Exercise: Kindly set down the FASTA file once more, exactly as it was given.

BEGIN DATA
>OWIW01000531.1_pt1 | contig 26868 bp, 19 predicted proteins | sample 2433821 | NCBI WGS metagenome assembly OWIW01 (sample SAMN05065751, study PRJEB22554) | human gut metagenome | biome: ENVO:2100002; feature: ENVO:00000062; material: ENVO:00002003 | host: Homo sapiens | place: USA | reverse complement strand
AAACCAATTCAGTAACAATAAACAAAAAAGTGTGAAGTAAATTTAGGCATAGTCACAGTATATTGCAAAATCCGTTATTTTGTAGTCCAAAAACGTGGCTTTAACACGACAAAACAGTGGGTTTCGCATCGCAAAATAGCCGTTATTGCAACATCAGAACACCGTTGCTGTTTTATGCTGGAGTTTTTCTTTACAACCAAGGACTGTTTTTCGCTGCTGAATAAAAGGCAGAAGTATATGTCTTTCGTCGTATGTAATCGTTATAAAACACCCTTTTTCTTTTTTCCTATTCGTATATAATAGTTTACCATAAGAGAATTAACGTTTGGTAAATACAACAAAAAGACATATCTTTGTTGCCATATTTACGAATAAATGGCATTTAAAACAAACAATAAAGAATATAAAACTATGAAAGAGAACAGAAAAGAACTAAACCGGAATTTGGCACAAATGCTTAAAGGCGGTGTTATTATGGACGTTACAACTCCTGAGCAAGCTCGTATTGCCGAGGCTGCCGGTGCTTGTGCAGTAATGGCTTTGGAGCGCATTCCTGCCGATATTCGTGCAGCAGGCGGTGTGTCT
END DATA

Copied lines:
>OWIW01000531.1_pt1 | contig 26868 bp, 19 predicted proteins | sample 2433821 | NCBI WGS metagenome assembly OWIW01 (sample SAMN05065751, study PRJEB22554) | human gut metagenome | biome: ENVO:2100002; feature: ENVO:00000062; material: ENVO:00002003 | host: Homo sapiens | place: USA | reverse complement strand
AAACCAATTCAGTAACAATAAACAAAAAAGTGTGAAGTAAATTTAGGCATAGTCACAGTATATTGCAAAATCCGTTATTTTGTAGTCCAAAAACGTGGCTTTAACACGACAAAACAGTGGGTTTCGCATCGCAAAATAGCCGTTATTGCAACATCAGAACACCGTTGCTGTTTTATGCTGGAGTTTTTCTTTACAACCAAGGACTGTTTTTCGCTGCTGAATAAAAGGCAGAAGTATATGTCTTTCGTCGTATGTAATCGTTATAAAACACCCTTTTTCTTTTTTCCTATTCGTATATAATAGTTTACCATAAGAGAATTAACGTTTGGTAAATACAACAAAAAGACATATCTTTGTTGCCATATTTACGAATAAATGGCATTTAAAACAAACAATAAAGAATATAAAACTATGAAAGAGAACAGAAAAGAACTAAACCGGAATTTGGCACAAATGCTTAAAGGCGGTGTTATTATGGACGTTACAACTCCTGAGCAAGCTCGTATTGCCGAGGCTGCCGGTGCTTGTGCAGTAATGGCTTTGGAGCGCATTCCTGCCGATATTCGTGCAGCAGGCGGTGTGTCT